7

First of all, a bit of context. My wife and I earn roughly 4400€/month.

We are two years into a 15 year mortgage for a flat, at a very low interest rate (150k€ @ ~ 1%), we reimburse about 1000€/month.

After taxes, food, and so on we manage to spare about 1000€/month.

For the time being, the money sits in savings account, where the money is guaranteed by the French state, and any earnings are tax-free but the yield is very low (0.75% these days).

We have a kid on the way, and we would like to buy a house in a few years.

Finally the question:

As a French couple, saving 1000€/month, and planning to use it in the next two to five years, what would be a good investment?

Cheers,

2

I would suggest a PEL. Created for this kind of scenario. If you are sure to by a house, then it could be the support you need and without risk. Even it's 1%, it's better than 0,75% with Livret A, and it can have some other plus. But you will have your money for sure the moment you'll need it.

(Source in French)

But, carefull on some points :

  • If you don't want a house anymore, then, it's a waste of time. Same if you want to buy too fast (before 2/3 years).

  • You have a child. It can be expensive. Be sure to have some cash to handle every situation. So you can avoid to withdraw and destroy PEL before buying just because you're low on cash.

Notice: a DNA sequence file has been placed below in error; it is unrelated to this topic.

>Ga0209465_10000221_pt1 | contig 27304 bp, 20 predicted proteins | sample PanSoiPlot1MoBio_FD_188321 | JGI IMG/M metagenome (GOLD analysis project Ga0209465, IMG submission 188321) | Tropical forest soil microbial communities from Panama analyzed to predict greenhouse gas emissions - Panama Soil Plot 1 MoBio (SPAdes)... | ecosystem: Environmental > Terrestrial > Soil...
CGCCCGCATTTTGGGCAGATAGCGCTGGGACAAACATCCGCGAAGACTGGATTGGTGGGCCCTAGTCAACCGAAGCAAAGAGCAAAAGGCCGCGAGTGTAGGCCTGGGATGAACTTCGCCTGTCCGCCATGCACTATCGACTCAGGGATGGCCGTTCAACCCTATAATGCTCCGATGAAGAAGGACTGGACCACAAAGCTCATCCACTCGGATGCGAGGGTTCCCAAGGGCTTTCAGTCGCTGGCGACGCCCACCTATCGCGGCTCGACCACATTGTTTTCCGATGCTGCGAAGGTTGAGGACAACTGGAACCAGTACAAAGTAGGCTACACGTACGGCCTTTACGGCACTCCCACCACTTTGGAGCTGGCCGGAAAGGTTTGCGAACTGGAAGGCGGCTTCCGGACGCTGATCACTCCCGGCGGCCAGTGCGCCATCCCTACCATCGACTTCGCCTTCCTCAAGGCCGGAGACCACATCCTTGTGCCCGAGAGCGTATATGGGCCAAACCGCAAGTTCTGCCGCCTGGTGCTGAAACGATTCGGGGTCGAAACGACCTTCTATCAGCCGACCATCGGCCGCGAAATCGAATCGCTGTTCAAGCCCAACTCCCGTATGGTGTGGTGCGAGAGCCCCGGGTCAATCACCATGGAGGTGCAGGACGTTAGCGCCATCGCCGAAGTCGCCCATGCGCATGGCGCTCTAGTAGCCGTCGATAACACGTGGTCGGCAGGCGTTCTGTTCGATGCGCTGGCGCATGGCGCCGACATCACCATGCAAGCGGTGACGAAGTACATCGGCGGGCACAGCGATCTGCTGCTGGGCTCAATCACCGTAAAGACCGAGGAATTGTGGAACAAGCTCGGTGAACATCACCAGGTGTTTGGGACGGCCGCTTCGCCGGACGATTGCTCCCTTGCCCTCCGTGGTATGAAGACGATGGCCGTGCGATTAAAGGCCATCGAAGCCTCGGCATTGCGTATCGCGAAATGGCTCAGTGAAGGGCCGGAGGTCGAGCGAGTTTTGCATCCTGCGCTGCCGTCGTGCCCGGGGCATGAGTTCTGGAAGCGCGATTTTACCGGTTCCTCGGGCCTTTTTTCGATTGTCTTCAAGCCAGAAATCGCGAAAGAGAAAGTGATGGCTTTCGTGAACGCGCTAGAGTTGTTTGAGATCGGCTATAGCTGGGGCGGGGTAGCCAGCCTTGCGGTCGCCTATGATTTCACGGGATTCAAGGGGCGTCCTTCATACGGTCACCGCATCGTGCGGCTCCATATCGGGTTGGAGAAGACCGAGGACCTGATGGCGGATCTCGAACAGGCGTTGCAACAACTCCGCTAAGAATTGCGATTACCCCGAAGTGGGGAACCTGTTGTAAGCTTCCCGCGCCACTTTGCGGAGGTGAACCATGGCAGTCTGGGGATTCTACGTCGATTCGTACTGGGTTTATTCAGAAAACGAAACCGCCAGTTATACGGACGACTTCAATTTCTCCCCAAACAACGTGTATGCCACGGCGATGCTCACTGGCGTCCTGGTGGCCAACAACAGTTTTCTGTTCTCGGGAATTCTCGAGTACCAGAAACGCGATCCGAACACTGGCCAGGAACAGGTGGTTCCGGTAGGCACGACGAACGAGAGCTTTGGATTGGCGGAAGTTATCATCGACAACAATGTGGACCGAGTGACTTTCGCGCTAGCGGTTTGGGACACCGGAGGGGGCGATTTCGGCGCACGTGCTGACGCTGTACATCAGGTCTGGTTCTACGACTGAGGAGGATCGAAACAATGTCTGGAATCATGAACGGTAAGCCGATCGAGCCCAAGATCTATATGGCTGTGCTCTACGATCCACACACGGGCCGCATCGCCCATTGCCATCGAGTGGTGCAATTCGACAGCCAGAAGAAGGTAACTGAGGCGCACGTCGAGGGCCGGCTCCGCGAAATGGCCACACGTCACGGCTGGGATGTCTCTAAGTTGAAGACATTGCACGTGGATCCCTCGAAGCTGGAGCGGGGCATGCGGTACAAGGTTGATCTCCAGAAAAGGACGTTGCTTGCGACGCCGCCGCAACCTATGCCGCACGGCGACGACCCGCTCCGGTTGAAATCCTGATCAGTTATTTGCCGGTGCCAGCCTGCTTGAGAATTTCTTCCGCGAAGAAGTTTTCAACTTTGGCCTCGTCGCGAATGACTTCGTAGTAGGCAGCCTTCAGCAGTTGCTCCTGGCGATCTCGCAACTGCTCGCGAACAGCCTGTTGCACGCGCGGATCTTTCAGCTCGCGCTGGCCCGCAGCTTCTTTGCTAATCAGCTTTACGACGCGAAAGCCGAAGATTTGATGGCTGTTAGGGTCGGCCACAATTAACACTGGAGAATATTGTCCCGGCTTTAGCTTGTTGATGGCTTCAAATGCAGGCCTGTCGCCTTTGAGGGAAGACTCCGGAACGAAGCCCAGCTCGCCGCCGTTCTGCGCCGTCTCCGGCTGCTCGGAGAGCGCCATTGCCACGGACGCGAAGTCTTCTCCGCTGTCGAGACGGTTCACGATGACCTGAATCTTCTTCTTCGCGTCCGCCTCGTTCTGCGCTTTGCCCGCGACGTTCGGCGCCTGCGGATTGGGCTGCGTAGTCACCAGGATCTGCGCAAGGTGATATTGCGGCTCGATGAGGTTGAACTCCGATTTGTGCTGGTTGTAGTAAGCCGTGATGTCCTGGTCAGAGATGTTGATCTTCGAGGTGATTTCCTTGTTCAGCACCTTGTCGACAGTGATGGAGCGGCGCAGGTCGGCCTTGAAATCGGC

-4

Look at the aristocrat dividend paying stocks (https://en.m.wikipedia.org/wiki/S%26P_500_Dividend_Aristocrats). These all pay dividends and have consistently outperformed the S&P 500 - 10.6% vs 7.4% the last ten years.

While stocks should not be generally considered for short-term investing, I personally think the market is showing a general up trend for the next few years. Also, the dividends add an additional buffer.

Because you would be making regular monthly investments, you should choose a fund that invests in aristocrat stocks so you can set up an automatic depost.

  • 1
    The OP is in France. The S&P 500 may not be appropriate for them. – Eric Oct 1 '17 at 20:16
  • 2
    Even pre the huge currency risk you would face buying dollar denominated assets in France, this is just terrible advice for someone needing the money within <5 years even if they were US based. Regardless of dividend past or any other factor, stocks are just far too risky for this time period/need for the capital at the end. – Philip Oct 2 '17 at 8:47

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